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Differences between Bladderwort and Venus fly traps:

While both Bladderworts and Venus fly traps are carnivorous plants that use traps to capture prey, there are a few key differences between the two. First, Bladderworts are found in freshwater habitats, while Venus fly traps typically grow in nutrient-poor soils. Second, Bladderworts use hollow sacs to capture prey, while Venus fly traps use hinged leaves. While both types of plants are interesting and unique, these differences make them well suited for different ecosystems.

Venus fly traps and Bladderworts in PBS' "The Green Planet":

If you're looking for more information on carnivorous plants, be sure to check out "The Green Planet" episode, "Water Worlds" on Venus fly traps and Bladderworts. In this episode hosted by Sir David Attenborough, you’ll take a closer look at these strange plants and how they've adapted to survive in nutrient-poor environments. You'll also get to see some of these plants in action as they capture and digest their prey. So if you're interested in learning more about these fascinating creatures, be sure to watch.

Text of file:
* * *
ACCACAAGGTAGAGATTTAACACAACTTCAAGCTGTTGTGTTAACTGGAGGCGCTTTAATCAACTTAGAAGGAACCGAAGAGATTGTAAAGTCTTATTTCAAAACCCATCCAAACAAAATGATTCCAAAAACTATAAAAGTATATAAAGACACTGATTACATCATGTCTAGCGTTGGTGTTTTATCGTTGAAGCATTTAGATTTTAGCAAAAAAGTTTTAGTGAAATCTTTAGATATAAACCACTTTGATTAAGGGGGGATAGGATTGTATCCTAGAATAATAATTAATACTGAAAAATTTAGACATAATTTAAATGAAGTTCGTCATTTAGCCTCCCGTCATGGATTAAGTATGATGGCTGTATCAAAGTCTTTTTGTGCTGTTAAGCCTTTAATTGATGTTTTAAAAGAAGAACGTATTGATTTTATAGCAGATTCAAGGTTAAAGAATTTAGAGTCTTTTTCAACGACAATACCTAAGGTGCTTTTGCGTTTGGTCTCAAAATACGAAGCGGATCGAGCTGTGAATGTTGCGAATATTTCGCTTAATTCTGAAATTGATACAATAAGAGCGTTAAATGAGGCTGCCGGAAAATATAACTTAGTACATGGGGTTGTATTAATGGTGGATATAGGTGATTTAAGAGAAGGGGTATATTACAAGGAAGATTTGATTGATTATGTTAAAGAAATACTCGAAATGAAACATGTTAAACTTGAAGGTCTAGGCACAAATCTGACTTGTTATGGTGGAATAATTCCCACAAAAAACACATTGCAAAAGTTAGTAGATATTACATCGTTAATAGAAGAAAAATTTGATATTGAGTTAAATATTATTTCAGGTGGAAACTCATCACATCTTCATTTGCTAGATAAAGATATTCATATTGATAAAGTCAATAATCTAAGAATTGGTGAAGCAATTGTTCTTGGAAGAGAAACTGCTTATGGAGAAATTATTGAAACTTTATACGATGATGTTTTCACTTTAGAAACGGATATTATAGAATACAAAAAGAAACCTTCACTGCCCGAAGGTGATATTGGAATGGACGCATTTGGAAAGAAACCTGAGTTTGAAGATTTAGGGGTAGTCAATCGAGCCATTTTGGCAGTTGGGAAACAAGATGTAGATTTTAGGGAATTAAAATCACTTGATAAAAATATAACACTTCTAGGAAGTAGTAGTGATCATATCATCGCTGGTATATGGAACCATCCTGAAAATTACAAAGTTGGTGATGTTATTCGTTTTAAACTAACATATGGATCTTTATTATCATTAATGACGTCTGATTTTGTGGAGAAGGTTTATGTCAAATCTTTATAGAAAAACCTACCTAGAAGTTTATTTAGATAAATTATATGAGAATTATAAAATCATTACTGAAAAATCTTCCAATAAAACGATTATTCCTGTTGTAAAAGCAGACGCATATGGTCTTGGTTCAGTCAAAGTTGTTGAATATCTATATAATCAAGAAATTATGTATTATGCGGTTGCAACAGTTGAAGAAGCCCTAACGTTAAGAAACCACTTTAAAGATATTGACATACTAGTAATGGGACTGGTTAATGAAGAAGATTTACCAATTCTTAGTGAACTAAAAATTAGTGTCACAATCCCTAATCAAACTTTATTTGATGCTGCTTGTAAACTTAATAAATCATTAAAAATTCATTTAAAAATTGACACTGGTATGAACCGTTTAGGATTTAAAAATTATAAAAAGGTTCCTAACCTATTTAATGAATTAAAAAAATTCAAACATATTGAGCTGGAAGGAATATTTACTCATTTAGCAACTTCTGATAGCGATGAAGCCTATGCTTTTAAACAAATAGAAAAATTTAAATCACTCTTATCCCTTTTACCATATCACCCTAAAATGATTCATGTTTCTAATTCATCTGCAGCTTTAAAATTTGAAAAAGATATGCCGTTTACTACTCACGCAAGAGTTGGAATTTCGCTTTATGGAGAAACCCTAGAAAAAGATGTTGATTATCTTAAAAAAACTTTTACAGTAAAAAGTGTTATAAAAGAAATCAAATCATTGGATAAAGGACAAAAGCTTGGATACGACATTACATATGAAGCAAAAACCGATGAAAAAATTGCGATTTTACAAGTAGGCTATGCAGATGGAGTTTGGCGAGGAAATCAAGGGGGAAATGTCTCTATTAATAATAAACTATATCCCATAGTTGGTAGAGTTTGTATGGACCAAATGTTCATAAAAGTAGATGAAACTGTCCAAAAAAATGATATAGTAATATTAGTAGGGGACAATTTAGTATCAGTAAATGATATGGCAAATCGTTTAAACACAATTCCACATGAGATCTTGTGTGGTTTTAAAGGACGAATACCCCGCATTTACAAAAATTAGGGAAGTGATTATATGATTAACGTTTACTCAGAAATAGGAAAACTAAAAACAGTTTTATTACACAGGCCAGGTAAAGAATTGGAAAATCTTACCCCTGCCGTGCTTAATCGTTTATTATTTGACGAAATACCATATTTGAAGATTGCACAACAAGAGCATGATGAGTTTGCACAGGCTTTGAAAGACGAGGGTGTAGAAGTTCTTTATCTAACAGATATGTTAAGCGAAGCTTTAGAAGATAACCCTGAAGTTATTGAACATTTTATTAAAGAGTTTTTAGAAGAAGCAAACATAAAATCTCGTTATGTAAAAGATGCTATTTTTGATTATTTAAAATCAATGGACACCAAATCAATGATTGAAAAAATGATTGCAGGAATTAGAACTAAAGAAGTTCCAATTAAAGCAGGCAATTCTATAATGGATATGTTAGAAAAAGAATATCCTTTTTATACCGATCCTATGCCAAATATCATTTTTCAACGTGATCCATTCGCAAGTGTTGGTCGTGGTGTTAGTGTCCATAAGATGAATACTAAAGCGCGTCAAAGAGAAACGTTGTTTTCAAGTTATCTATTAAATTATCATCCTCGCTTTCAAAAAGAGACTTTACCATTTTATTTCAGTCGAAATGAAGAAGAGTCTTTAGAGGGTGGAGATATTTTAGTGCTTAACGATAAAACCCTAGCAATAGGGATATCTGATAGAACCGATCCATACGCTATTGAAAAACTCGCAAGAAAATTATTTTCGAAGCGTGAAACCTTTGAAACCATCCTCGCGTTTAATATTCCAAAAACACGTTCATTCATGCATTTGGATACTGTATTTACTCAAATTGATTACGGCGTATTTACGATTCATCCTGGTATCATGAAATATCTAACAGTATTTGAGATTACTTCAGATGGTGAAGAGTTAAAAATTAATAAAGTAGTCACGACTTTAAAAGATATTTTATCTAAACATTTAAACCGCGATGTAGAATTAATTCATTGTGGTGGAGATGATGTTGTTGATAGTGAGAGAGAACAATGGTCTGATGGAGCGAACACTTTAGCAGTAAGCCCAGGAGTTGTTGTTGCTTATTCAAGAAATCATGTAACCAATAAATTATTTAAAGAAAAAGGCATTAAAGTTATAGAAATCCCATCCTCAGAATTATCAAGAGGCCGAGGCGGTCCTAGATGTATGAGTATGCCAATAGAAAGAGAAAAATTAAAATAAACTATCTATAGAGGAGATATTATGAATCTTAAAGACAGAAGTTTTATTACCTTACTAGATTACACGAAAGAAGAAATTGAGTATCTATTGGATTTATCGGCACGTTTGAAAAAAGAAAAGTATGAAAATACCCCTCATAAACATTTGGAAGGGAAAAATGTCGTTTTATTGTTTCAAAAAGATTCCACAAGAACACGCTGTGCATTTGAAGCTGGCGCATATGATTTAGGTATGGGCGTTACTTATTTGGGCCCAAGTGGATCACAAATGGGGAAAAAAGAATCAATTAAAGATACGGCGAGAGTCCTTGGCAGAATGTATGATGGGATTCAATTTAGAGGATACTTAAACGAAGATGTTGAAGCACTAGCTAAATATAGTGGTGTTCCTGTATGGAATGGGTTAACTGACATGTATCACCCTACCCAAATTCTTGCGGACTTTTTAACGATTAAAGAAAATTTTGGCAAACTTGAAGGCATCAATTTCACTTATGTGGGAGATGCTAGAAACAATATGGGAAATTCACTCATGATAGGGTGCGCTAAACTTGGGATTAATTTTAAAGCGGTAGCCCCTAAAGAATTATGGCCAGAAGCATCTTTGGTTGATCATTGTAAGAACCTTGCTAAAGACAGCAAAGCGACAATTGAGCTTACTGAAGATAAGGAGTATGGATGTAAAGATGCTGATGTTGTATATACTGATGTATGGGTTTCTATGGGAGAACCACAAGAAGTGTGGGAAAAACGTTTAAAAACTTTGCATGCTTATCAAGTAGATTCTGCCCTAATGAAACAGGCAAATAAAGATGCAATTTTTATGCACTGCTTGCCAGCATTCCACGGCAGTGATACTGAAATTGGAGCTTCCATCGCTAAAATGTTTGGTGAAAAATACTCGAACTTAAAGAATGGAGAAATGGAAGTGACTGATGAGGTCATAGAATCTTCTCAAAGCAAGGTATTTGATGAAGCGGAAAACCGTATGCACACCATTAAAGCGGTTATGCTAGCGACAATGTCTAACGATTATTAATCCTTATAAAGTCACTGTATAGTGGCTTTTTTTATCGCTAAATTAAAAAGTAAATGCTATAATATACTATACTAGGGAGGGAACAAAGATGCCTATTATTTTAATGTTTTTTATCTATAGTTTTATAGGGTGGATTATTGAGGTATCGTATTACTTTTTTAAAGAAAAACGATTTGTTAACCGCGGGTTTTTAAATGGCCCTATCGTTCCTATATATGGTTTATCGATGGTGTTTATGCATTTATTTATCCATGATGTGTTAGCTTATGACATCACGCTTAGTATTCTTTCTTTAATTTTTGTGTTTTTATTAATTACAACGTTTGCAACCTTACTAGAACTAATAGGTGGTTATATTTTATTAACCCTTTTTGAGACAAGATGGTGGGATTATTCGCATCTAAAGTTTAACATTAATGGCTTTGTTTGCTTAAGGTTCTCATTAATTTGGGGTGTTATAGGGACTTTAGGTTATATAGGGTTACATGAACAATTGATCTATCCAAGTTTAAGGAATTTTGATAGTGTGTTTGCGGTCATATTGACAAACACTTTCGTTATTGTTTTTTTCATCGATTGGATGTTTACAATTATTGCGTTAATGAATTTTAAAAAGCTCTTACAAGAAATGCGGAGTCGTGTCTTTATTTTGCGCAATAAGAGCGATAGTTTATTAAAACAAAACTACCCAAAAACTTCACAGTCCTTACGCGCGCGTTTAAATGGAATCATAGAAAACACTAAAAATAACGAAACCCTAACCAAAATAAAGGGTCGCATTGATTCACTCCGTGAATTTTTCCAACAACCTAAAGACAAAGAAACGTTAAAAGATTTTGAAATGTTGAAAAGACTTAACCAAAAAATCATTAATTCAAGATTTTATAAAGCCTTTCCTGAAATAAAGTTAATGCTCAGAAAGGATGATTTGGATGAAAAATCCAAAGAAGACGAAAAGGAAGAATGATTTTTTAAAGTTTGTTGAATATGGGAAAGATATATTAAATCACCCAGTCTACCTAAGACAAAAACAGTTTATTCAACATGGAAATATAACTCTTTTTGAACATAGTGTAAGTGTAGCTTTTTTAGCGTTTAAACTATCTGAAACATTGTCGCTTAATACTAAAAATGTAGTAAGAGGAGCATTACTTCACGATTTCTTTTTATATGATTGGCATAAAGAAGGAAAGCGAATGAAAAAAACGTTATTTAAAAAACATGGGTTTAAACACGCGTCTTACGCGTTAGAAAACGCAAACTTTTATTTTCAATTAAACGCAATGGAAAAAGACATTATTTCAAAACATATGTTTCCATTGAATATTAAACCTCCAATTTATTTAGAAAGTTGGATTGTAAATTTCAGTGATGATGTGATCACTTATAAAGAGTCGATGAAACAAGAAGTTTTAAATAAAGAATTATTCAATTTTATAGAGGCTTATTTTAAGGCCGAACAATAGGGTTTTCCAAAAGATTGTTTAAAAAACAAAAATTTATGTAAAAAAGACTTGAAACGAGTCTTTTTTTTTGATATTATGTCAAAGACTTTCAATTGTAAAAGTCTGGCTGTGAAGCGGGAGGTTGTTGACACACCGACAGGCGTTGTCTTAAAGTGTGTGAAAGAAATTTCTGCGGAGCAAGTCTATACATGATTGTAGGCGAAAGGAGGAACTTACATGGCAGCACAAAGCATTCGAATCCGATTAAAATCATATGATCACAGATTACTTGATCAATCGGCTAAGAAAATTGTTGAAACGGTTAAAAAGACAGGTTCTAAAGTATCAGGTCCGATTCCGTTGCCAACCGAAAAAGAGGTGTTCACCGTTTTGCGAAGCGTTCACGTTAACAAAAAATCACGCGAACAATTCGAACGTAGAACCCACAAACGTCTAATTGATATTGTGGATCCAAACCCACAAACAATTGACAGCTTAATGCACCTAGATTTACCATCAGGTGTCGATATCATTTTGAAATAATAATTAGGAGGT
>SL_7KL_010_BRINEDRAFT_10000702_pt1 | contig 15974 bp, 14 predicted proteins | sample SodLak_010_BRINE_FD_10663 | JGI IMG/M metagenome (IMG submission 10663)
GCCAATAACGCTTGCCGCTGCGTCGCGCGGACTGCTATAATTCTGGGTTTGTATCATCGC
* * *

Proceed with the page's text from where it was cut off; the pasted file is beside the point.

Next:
This article was researched and compiled by Sandler Digital in collaboration with PBS.

About the Author

Aryeh Brusowankin is a content producer at Sandler Digital, a Digital Marketing Agency specializing in Content Optimization, and a rising senior at Rutgers University, studying Philosophy and Psychology. Born and raised in Northern New Jersey, in his spare time, Aryeh enjoys following and rooting for a myriad of New York sports teams, traveling with friends and family, and skiing. After graduation, he plans on attending graduate school in pursuit of an advanced degree in clinical psychology.